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The Issue Behind Our Issues

Many commentators nowadays rely on a narrative in which weak productivity growth, populism, and a rising China are threatening the very survival of Western liberal democracy. Yet most of the commonly identified causes of Western discontent are in fact symptoms of a deeper intellectual breakdown.

LONDON – As the chair of the Royal Institute of International Affairs (Chatham House), I recently hosted an offsite event with some of the organization’s strongest supporters, research staff, and other leaders. I left with a clearer view of three of the biggest issues of our time: slowing productivity growth, anti-establishment politics, and the rise of China.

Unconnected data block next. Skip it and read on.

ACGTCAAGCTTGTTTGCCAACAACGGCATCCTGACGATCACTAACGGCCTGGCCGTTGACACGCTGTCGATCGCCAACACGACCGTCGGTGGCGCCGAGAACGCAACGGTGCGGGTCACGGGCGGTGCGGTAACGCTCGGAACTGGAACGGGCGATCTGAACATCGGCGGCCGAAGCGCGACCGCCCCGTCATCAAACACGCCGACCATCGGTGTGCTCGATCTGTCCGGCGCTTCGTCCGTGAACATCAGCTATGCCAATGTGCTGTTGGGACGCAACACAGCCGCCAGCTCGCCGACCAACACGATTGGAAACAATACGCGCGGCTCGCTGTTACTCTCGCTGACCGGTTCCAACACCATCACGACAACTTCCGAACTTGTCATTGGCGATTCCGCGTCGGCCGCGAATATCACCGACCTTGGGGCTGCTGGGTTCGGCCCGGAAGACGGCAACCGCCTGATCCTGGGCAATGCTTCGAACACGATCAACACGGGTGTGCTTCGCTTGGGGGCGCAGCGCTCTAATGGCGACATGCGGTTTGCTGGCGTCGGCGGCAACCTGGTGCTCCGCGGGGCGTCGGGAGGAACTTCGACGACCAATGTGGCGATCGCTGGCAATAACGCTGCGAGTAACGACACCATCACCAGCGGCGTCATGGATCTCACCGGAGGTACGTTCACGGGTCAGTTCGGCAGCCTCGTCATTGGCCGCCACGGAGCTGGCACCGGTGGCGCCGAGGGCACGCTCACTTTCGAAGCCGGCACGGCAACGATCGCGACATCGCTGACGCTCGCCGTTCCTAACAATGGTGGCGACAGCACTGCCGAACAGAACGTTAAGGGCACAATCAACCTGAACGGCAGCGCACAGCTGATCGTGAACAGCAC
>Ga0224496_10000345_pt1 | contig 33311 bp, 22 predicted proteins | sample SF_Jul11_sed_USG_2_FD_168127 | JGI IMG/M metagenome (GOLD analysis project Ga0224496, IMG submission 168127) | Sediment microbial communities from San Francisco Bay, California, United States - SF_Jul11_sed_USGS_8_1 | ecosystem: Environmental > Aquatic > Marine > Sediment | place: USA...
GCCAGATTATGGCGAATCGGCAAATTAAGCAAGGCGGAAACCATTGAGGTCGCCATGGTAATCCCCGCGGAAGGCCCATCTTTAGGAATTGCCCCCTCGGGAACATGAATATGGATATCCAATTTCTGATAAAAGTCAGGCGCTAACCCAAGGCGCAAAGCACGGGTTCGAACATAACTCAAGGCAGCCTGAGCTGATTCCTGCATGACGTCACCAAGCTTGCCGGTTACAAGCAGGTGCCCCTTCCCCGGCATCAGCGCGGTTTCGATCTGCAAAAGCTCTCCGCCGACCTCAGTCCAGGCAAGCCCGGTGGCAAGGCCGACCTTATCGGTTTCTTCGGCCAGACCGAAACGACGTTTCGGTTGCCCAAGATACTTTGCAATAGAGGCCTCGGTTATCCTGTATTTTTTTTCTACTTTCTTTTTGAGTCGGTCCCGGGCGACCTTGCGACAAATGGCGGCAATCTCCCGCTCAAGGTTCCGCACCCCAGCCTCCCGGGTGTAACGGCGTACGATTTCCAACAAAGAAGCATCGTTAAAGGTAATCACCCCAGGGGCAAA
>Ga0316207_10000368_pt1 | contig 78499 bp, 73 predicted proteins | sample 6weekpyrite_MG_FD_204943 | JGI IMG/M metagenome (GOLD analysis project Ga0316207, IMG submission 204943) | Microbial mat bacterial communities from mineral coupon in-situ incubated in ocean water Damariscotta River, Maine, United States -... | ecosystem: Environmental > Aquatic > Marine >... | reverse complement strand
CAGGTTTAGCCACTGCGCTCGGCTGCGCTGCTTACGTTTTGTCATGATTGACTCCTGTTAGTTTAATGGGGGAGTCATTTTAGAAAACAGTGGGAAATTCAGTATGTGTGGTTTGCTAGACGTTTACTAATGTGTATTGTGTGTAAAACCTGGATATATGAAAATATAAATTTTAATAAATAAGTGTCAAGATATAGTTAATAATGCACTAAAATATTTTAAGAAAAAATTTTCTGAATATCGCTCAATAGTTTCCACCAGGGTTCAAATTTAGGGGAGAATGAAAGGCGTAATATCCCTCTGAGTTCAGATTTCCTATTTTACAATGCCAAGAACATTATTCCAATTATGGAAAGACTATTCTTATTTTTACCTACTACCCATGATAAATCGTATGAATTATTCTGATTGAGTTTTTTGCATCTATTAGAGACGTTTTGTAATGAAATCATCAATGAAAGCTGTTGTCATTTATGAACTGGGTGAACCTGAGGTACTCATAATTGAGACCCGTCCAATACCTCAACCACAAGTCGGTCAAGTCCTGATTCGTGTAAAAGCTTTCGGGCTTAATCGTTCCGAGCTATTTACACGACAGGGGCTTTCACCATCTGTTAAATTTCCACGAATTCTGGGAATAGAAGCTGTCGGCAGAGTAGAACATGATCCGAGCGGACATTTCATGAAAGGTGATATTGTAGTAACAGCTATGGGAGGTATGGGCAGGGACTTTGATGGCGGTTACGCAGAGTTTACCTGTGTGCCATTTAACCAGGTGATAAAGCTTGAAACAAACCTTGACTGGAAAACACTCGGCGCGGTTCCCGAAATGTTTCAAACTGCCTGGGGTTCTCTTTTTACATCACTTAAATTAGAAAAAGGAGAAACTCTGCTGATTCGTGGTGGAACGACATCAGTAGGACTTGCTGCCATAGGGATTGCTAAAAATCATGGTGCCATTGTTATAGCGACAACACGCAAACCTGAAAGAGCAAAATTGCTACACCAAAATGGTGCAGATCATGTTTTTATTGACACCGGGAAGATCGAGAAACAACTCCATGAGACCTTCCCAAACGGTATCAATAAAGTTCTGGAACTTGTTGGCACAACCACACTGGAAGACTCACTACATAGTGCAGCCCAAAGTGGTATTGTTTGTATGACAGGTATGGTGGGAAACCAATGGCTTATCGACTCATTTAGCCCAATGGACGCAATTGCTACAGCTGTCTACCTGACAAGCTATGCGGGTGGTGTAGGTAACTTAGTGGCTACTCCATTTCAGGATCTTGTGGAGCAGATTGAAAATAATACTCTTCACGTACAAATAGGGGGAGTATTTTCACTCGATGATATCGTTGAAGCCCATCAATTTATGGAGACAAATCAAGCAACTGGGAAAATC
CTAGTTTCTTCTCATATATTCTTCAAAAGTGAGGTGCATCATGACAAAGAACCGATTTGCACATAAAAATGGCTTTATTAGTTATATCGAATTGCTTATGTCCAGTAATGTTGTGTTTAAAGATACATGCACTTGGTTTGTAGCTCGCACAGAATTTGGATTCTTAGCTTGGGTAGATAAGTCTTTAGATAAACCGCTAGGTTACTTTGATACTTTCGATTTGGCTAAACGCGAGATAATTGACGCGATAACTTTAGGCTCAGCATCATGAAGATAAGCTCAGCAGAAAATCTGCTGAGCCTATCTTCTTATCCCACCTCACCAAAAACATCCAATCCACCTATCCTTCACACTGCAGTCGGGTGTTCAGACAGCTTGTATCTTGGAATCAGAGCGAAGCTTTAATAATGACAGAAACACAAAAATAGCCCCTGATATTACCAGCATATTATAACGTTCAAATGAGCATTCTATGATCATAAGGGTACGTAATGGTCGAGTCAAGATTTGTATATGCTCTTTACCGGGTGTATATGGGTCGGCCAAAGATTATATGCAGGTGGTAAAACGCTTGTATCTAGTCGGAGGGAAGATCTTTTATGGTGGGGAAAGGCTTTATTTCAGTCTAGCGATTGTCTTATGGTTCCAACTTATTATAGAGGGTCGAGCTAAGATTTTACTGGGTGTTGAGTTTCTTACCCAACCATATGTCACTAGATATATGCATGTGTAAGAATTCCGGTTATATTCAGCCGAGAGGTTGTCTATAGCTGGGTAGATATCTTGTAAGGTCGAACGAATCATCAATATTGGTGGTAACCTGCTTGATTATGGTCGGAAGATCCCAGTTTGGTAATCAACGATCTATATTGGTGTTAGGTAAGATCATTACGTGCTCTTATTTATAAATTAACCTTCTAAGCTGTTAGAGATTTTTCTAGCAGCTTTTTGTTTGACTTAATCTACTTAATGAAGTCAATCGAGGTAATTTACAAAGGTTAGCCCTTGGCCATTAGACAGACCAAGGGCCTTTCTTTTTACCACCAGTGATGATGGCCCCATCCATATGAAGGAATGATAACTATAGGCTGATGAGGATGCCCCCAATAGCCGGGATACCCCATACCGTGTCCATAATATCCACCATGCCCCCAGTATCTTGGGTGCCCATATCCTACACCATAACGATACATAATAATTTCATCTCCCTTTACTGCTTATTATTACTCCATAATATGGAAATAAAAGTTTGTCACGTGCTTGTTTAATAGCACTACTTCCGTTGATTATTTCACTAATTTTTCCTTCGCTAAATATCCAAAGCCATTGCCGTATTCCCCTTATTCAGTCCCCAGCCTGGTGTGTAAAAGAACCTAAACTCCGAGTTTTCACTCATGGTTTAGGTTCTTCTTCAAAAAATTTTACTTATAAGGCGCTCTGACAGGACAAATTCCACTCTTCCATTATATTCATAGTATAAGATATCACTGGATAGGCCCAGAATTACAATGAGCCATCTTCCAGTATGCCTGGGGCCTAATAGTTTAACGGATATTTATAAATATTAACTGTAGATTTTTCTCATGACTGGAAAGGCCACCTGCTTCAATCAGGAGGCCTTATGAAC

Generally speaking, the reason that we have so many “issues” is that the international capitalist model has stopped functioning as it should, particularly in the years since the 2008 financial crisis. This has become increasingly apparent to many Western voters, even as experts have struggled to understand the precise nature of the economic and political shifts underway.

According to the economic textbooks that I grew up with in the 1970s, successful businesses within a market-based system should deliver profits to their equity owners, which in turn should lead to stronger investment and rising wages. At the same time, the potential for profits should attract new market entrants, which in turn should erode the incumbents’ profitability, fuel competition, and spur innovation.

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